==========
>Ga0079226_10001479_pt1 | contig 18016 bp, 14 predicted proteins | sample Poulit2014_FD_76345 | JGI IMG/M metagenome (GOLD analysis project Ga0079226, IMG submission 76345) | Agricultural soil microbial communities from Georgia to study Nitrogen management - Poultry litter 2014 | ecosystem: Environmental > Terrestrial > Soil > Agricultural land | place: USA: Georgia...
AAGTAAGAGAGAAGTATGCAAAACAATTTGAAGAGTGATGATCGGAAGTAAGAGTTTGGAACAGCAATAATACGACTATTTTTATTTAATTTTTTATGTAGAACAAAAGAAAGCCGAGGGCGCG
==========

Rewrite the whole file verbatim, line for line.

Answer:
>Ga0079226_10001479_pt1 | contig 18016 bp, 14 predicted proteins | sample Poulit2014_FD_76345 | JGI IMG/M metagenome (GOLD analysis project Ga0079226, IMG submission 76345) | Agricultural soil microbial communities from Georgia to study Nitrogen management - Poultry litter 2014 | ecosystem: Environmental > Terrestrial > Soil > Agricultural land | place: USA: Georgia...
AAGTAAGAGAGAAGTATGCAAAACAATTTGAAGAGTGATGATCGGAAGTAAGAGTTTGGAACAGCAATAATACGACTATTTTTATTTAATTTTTTATGTAGAACAAAAGAAAGCCGAGGGCGCG